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How inclusive was the 2023 Conference on Gender?

Photo by Addie Porter – Photo of audience at the Conference on Gender held in the Rosalind Sallenger Richardson Center of the Arts Building on April 18. At the conference, stu- dents Ally Branzuela, Maddie Brewer, Willow Conley, Jacqueline Hansen, Erin Lachance, Lizzie Richards, Flora Sherrod and Lauren Strange presented their research on gender and sexuality.

The annual conference on gender was held by the Gender Studies program in the Rosalind Sallenger Richardson Center for the Arts on April 18.

Discussing the issues of gender and sexuality is never a light task. Students at Wofford, however, are typically willing and ready to attack issues regarding gender and sexuality.

Each year, the Gender Studies Program at Wofford holds a conference on gender to highlight research conducted by students on the topic of gender and sexuality. This year, eight students presented their faculty-advised research examining issues and theories of gender and sexuality from the last year.

The first Wofford Conference on Gender was held in 2002. This is the second year Carey Voeller, associate professor of English and co-chair of Gender Studies Program, has organized the event.

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Although the Gender Studies Program is an effective way to develop awareness on sexuality and gender, presenters do not have to be involved in the gender studies program to present research at the conference on gender.

The program was designed to be interdisciplinary and involves courses in English, sociology and anthropology, philosophy, religion and art history. Seniors in the program complete a capstone project that intertwines two subjects.

Among the presenters were Ally Branzuela ‘23, Madeline Brewer ‘23, Willow Conley ‘25, Jacqueline Hansen ‘24, Erin Lachance ‘23, Lizzie Richards ‘23 and Lauren Strange ‘24. Sociology and anthropology, English, art history and biology majors were all represented at this year’s conference.

Faculty advisors included Carey Voeller, Professor of Chinese Li Quin Kinnison, Assistant Professor of Art History Gillian Young, Reeves Family Professor in Humanities Natalie Grinnell, Associate Professor of English John Ware, Associate Professor and Chair of English Julie Sexeny and Chapman Family Professor of Humanities Karen Goodchild.

Strange presented her final paper for one of Carey Voeller’s English courses in the Spring 2022. Because her paper focused on femininity and masculinity in Frank Norris’s “McTeague,” Voeller encouraged her to enter her paper to be considered for the 2023 Conference on Gender.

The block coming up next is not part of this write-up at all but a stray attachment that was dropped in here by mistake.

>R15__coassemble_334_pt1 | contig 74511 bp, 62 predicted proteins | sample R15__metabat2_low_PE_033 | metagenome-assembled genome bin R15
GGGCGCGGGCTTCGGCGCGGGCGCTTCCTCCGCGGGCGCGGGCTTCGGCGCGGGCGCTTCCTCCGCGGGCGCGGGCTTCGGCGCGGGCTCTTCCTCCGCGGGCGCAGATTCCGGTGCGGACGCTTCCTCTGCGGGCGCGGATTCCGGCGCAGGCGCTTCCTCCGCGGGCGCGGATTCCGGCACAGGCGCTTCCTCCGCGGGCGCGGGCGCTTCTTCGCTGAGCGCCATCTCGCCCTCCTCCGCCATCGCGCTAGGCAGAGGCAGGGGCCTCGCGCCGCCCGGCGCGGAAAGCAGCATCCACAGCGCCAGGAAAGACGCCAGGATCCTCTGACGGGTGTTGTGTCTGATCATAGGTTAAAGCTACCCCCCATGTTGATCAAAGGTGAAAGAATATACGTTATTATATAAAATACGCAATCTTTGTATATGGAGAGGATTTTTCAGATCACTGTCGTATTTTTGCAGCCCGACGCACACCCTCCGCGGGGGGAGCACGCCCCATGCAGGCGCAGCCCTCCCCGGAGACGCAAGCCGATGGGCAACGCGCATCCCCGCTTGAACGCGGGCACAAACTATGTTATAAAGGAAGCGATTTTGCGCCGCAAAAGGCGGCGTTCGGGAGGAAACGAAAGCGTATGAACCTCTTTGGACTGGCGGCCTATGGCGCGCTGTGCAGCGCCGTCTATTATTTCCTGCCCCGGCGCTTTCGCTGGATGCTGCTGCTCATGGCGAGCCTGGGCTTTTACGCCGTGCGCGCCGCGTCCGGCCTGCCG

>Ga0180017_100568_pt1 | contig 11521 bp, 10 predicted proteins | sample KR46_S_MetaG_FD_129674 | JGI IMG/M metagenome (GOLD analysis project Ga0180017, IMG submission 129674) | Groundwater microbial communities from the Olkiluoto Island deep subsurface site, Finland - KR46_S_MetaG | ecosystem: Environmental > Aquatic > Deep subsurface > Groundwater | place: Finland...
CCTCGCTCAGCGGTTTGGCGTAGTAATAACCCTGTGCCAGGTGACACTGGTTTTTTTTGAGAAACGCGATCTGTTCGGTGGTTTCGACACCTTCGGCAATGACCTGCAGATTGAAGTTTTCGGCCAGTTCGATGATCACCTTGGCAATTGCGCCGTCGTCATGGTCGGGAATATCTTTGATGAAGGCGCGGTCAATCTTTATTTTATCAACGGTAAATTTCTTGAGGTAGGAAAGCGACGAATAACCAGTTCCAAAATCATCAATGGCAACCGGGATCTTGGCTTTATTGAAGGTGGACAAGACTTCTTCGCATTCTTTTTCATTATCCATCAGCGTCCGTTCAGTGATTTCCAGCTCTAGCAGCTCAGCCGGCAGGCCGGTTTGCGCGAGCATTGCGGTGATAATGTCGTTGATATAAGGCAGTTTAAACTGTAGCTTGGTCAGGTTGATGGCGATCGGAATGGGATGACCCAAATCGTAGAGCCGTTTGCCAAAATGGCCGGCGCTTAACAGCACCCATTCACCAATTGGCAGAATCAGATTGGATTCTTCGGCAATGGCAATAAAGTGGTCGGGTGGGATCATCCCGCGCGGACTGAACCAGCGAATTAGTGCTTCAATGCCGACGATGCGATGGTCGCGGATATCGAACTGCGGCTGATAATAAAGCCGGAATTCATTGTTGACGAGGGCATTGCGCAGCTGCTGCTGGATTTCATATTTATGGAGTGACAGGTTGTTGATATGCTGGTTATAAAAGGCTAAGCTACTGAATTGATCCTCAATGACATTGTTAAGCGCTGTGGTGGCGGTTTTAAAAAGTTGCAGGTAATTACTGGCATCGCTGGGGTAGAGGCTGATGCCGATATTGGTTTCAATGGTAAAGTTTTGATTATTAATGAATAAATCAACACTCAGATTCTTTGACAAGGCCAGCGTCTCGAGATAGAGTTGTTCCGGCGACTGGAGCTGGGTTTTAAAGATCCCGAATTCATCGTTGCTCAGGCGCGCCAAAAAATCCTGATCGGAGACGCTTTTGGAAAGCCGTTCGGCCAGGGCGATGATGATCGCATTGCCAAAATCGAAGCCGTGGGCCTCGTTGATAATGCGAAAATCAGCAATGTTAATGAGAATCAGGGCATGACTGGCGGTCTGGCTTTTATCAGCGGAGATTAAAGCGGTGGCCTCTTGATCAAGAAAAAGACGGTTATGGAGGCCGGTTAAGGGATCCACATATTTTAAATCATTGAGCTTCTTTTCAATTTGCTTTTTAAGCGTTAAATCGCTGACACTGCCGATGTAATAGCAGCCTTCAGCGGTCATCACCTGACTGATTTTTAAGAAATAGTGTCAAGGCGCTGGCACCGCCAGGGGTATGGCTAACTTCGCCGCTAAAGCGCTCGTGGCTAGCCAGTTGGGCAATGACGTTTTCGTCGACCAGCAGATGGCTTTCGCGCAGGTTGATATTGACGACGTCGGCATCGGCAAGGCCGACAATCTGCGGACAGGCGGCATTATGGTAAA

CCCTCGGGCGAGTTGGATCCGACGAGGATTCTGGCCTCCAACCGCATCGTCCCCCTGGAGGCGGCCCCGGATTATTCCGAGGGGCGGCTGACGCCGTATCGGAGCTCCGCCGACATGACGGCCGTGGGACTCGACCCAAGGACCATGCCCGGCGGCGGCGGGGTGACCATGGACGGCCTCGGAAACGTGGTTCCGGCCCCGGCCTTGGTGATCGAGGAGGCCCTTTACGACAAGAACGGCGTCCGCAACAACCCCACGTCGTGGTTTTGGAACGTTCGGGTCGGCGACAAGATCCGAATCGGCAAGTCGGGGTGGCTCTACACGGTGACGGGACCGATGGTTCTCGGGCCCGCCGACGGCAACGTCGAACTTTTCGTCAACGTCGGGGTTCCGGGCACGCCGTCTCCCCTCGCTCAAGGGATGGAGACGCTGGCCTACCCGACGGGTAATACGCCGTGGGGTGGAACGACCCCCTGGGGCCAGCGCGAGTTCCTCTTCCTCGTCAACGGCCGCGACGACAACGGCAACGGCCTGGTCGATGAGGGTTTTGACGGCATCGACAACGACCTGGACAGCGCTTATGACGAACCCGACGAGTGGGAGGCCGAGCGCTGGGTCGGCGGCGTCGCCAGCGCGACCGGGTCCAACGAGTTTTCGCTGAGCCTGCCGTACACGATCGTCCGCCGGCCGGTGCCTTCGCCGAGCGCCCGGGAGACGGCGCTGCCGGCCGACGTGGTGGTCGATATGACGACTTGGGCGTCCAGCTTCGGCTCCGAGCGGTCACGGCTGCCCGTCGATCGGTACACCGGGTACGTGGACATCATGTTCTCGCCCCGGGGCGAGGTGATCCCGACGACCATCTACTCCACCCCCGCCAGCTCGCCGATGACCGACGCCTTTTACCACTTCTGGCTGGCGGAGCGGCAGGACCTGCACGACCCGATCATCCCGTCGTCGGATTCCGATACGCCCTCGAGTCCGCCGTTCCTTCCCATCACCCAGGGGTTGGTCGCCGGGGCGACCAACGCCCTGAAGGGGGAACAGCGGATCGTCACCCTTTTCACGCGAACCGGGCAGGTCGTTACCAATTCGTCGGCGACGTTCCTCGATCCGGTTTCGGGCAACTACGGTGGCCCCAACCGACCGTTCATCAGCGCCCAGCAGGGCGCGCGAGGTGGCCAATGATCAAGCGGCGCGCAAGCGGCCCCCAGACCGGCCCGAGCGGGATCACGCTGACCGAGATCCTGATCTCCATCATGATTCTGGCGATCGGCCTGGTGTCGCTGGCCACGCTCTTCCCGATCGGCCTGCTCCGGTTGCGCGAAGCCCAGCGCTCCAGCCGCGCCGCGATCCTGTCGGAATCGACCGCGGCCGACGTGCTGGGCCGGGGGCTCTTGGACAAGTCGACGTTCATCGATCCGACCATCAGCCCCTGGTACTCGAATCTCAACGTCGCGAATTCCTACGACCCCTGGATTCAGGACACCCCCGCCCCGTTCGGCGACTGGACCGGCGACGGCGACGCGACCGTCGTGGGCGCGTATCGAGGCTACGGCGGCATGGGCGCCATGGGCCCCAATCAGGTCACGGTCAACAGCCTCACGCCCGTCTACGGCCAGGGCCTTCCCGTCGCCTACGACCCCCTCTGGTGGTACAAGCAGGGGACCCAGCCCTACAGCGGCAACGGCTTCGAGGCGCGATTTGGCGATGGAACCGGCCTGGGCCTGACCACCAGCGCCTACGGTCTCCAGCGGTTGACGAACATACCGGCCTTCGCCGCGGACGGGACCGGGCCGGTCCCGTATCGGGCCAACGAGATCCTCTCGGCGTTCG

“I wrote about how the author, Frank Norris, situated male and female roles in relationships and how he defines masculinity and femininity between characters,” Strange said. “I talked about the main character and his wife Trina. He has a pet canary, and the canary illustrates the ideal femininity, as it is locked in its cage and at the mercy of the man in this story.”

Branzuela, a biology major, discussed the difference between Eastern and Western beauty standards and the impact that these beauty standards have on Asian-American women.

Hansen’s and Lachance’s research played off of each other, as both looked into the portrayal of women in visual media, Hansen with horror movies and Lachane with music videos.

Gender is a complex topic. With that notion, a wide array of groups need to be represented to provide a more holistic view of how issues of gender and sexuality impact society. However, at this year’s Conference on Gender, there was an apparent emphasis on female students researching issues of portrayals of women in various forms of media.

Women tend to be more inclined to research issues regarding gender studies.

However, if no male identifying students present their ideas and research at the conference, is that really an accurate representation of gender and sexuality in the Wofford student body and in society as a whole?

According to Voeller, it has always been an issue to get male students interested in discussing gender issues, even though they are just as affected by gender as female students are.

“The number one problem with gender studies is trying to get guys to care about it,” Voeller said.

According to Voeller, this year’s conference was historically less diverse compared to other years.

“Five or six years ago, we had more people who identified as men who presented at the conferences,” Voeller said. “Last year, it seemed that there was more of a racial diversity.”

Moving forward, the conference hopes to expand the diversity of students participating, in terms of race, gender identity and sexuality. The barrier to this, however, is that a diverse group of students needs to already be interested in these topics and motivated to research them.

“The plan would definitely be to get more men involved and have more racial diversity, but the presenters do reflect the interest and the motivation of the students,” Voeller said.

To present in next year’s conference on gender, students can contact Voeller if they write a paper or complete research discussing topics on gender and sexuality during fall 2023 or Interim 2024.

Students can officially submit their work with a link that will be released in the beginning of spring 2024 semester.

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Katie Kirk
Katie Kirk, Managing Editor
Government Major from Greenville, SC
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